Since 1989, BCI has given over $1.4 million in awards through the Student Scholars program.

03.06.24
Dr. Winifred Frick

Austin, Texas (March 6, 2024) – Bat Conservation International (BCI) announces its 2024 Student Scholars —16 graduate students ready to advance global bat conservation with their innovative studies in several countries across Africa, Asia, North and South America. Their research will deepen our understanding of bat ecology and conservation, crucial for maintaining global ecosystem health. BCI’s scholarship program not only bolsters these scholars’ research skills but also reinforces evidence-based conservation efforts worldwide.

More than 1,450 bat species inhabit the Earth, serving as vital partners in ecosystem health. They eat insects, pollinate a wide array of plants, and disperse seeds in tropical forests, helping to sustain healthy global ecosystems. However, bats are facing unprecedented threats to their survival. Today, more than 200 species of bats are considered threatened.

The scholars will be conducting research in Argentina, Brazil, Cameroon, India, Jamaica, Kenya, Madagascar, Mexico, Morocco, Nepal, and Peru. BCI encourages recipients to share their findings about bat ecology with local communities, supports students with targeted research while emphasizing the need for evidence-based conservation, and boosts students in countries where critical information to support conservation is limited.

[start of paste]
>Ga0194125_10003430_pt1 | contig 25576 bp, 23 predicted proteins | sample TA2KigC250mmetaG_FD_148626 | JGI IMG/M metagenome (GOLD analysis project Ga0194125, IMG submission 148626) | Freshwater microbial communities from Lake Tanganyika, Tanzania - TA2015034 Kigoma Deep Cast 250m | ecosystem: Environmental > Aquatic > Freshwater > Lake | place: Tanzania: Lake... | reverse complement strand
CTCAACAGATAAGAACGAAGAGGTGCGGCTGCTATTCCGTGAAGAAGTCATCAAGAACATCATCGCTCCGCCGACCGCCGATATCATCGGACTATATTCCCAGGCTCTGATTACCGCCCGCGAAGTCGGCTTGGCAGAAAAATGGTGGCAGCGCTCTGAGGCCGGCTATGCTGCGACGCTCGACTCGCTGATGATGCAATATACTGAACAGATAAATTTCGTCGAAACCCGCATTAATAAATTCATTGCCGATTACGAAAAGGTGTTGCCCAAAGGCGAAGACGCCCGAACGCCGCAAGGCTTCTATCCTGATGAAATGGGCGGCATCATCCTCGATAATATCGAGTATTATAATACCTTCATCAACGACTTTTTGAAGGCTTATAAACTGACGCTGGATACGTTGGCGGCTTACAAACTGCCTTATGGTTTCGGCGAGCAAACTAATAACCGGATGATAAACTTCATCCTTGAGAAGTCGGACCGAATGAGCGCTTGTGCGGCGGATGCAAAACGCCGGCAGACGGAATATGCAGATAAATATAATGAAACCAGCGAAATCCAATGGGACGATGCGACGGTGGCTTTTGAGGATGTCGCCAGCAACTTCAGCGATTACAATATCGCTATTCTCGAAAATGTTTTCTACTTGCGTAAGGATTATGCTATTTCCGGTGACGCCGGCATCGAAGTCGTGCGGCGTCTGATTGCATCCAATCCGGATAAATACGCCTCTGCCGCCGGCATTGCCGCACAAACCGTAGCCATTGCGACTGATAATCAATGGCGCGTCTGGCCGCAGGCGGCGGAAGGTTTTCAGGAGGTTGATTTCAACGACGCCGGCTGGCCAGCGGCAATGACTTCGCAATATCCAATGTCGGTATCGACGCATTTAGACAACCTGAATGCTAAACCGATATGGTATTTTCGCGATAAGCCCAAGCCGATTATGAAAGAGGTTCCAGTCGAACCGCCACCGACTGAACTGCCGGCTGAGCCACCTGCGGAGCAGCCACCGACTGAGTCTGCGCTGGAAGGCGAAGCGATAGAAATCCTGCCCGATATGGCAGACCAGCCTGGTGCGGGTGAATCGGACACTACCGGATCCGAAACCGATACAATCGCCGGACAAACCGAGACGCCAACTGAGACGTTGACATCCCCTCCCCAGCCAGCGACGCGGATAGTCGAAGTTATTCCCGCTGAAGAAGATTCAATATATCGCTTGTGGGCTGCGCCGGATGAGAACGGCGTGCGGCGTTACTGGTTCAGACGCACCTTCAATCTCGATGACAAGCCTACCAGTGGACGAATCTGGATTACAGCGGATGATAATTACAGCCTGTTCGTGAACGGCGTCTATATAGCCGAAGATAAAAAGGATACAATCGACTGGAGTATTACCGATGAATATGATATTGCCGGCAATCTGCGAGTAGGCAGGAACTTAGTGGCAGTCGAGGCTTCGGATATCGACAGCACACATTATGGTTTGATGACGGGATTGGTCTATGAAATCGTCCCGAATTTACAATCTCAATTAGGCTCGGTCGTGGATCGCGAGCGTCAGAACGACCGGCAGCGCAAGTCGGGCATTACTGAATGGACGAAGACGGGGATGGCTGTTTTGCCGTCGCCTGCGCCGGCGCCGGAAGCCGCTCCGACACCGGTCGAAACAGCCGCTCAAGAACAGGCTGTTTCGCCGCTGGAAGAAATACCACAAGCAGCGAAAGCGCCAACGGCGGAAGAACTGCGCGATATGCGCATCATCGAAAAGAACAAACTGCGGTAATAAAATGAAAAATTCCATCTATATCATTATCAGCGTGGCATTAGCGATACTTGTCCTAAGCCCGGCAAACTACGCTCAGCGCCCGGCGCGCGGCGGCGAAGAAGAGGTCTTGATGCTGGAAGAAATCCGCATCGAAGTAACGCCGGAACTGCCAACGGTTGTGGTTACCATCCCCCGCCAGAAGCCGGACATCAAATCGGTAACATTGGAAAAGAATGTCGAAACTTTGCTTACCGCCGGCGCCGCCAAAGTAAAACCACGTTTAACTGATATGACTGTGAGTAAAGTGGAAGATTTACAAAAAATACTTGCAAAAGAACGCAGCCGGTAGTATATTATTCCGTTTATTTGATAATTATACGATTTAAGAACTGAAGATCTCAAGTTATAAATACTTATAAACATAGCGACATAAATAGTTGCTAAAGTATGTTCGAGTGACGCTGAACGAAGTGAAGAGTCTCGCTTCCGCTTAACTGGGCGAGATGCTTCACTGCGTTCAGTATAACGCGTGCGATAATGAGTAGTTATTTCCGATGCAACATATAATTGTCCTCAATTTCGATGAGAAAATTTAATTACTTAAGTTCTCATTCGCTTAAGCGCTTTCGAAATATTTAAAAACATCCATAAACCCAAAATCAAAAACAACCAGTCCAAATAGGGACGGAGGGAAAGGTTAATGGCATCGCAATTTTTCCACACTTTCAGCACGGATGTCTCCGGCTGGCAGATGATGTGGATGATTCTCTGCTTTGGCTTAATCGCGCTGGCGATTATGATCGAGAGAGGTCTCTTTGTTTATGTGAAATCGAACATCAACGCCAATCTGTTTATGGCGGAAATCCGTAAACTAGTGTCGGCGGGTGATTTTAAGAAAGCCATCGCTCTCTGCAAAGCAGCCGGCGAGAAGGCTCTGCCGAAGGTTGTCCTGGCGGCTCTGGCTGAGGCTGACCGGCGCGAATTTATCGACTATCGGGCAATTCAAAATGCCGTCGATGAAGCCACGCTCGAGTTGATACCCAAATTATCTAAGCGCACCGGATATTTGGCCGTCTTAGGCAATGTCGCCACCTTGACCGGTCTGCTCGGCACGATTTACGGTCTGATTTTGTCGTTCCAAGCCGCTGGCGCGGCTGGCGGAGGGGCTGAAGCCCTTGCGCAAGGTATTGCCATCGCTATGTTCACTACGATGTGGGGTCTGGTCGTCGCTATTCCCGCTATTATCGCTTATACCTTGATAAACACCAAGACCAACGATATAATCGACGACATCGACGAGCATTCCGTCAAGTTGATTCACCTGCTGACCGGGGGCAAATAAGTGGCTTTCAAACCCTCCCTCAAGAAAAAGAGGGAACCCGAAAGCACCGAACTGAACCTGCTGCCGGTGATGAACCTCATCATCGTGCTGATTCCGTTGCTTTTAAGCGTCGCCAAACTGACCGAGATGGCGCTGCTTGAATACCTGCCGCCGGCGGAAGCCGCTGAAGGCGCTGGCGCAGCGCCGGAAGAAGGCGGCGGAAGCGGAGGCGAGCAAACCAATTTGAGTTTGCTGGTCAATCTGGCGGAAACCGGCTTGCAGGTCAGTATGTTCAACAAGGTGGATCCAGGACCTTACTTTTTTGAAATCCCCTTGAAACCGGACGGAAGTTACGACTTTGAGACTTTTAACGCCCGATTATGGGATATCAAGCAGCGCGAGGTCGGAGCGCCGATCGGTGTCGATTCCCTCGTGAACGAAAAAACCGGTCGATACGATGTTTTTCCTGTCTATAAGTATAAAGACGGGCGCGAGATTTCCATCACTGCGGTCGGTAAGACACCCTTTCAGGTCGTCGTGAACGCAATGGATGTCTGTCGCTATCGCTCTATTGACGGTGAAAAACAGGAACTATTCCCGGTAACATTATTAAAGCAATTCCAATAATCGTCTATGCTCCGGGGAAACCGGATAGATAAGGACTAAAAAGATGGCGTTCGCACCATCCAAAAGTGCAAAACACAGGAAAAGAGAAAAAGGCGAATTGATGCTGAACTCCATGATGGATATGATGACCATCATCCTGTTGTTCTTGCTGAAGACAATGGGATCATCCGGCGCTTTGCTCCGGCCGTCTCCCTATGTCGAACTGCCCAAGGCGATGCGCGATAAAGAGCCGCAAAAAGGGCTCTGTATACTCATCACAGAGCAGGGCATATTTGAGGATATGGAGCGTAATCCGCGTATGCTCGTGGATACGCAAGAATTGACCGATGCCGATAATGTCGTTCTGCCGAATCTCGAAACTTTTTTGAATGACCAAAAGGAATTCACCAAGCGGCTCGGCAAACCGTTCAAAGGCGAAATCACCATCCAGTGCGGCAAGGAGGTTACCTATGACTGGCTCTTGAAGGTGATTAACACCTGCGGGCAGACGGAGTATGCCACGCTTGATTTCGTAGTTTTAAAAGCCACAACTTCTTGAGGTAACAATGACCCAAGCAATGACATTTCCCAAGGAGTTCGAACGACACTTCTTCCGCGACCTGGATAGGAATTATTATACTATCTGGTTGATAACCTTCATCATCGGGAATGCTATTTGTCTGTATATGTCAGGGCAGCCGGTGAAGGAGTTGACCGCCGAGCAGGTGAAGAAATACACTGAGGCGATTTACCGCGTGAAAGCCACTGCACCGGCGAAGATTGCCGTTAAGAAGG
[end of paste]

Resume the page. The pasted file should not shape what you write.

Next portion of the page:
“BCI’s Student Research Scholarship program plays an important role in bat conservation because it supports the next generation of bat conservation researchers globally,” says Dr. Amanda Adams, BCI’s Director of Research Coordination. “Funding for bat-related research is limited, especially research focused on providing conservation evidence and implementing equitable practices. Not only are we funding important research, but we are also supporting the career development of early-career conservationists through professional development and networking opportunities. Each cohort of student scholars grows BCI’s network of collaborators and builds a global community of bat researchers.”

Through the Student Scholarship program, BCI provides financial support and professional development to graduate students to help further their educational and career goals.

Since it began in the 1980s, BCI’s Student Scholar program has supported 379 scholars and provided $1.4 million in funding. Recipients have contributed to vital bat research in 77 countries, and this year the program adds a new project country, Morocco. The program’s objectives include increasing the research capacity and efforts for bat conservation worldwide, improving scientific knowledge to aid conservation of threatened and data-deficient bat species, and contributing evidence for conservation interventions to protect bats.

Students apply for the Student Scholarship program each fall, submitting proposals that address a number of conservation challenges, including understanding how human-caused environmental changes impact bats, resolving human-bat conflicts, and developing evidence to inform conservation of imperiled bat species around the world. In addition to the scholarship application, scholars are considered for various honors and awards based on their excellence in bat conservation research. Some of these awards recognize equitable research, innovative research, representation of women in science, and the importance of evidence-based research.

A few of this year’s projects include: Angélica Yantén’s research on the ecological and human dimension of bat conservation in Amazonian savannas in Brazil; Omar Machich’s look at the effects of waste incineration on the global health of Moroccan bats, and Mahalakshmi Chelladurai’s work to conserve the endangered Hipposideros pomona with community participation in the Western Ghats, India.